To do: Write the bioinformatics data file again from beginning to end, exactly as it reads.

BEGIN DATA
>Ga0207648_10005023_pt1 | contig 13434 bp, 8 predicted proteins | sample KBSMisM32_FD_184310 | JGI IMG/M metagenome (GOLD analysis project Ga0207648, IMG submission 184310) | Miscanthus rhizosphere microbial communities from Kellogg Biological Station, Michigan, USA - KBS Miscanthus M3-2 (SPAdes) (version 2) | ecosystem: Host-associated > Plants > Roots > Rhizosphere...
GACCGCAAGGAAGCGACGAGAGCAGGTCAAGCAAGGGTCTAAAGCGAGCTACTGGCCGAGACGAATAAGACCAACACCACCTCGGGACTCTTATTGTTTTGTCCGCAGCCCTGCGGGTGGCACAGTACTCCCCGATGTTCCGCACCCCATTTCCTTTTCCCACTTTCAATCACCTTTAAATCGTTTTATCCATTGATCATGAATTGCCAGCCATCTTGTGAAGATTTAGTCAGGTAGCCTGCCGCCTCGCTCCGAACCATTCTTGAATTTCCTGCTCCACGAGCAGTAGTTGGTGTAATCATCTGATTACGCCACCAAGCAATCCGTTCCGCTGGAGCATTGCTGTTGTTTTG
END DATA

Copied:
>Ga0207648_10005023_pt1 | contig 13434 bp, 8 predicted proteins | sample KBSMisM32_FD_184310 | JGI IMG/M metagenome (GOLD analysis project Ga0207648, IMG submission 184310) | Miscanthus rhizosphere microbial communities from Kellogg Biological Station, Michigan, USA - KBS Miscanthus M3-2 (SPAdes) (version 2) | ecosystem: Host-associated > Plants > Roots > Rhizosphere...
GACCGCAAGGAAGCGACGAGAGCAGGTCAAGCAAGGGTCTAAAGCGAGCTACTGGCCGAGACGAATAAGACCAACACCACCTCGGGACTCTTATTGTTTTGTCCGCAGCCCTGCGGGTGGCACAGTACTCCCCGATGTTCCGCACCCCATTTCCTTTTCCCACTTTCAATCACCTTTAAATCGTTTTATCCATTGATCATGAATTGCCAGCCATCTTGTGAAGATTTAGTCAGGTAGCCTGCCGCCTCGCTCCGAACCATTCTTGAATTTCCTGCTCCACGAGCAGTAGTTGGTGTAATCATCTGATTACGCCACCAAGCAATCCGTTCCGCTGGAGCATTGCTGTTGTTTTG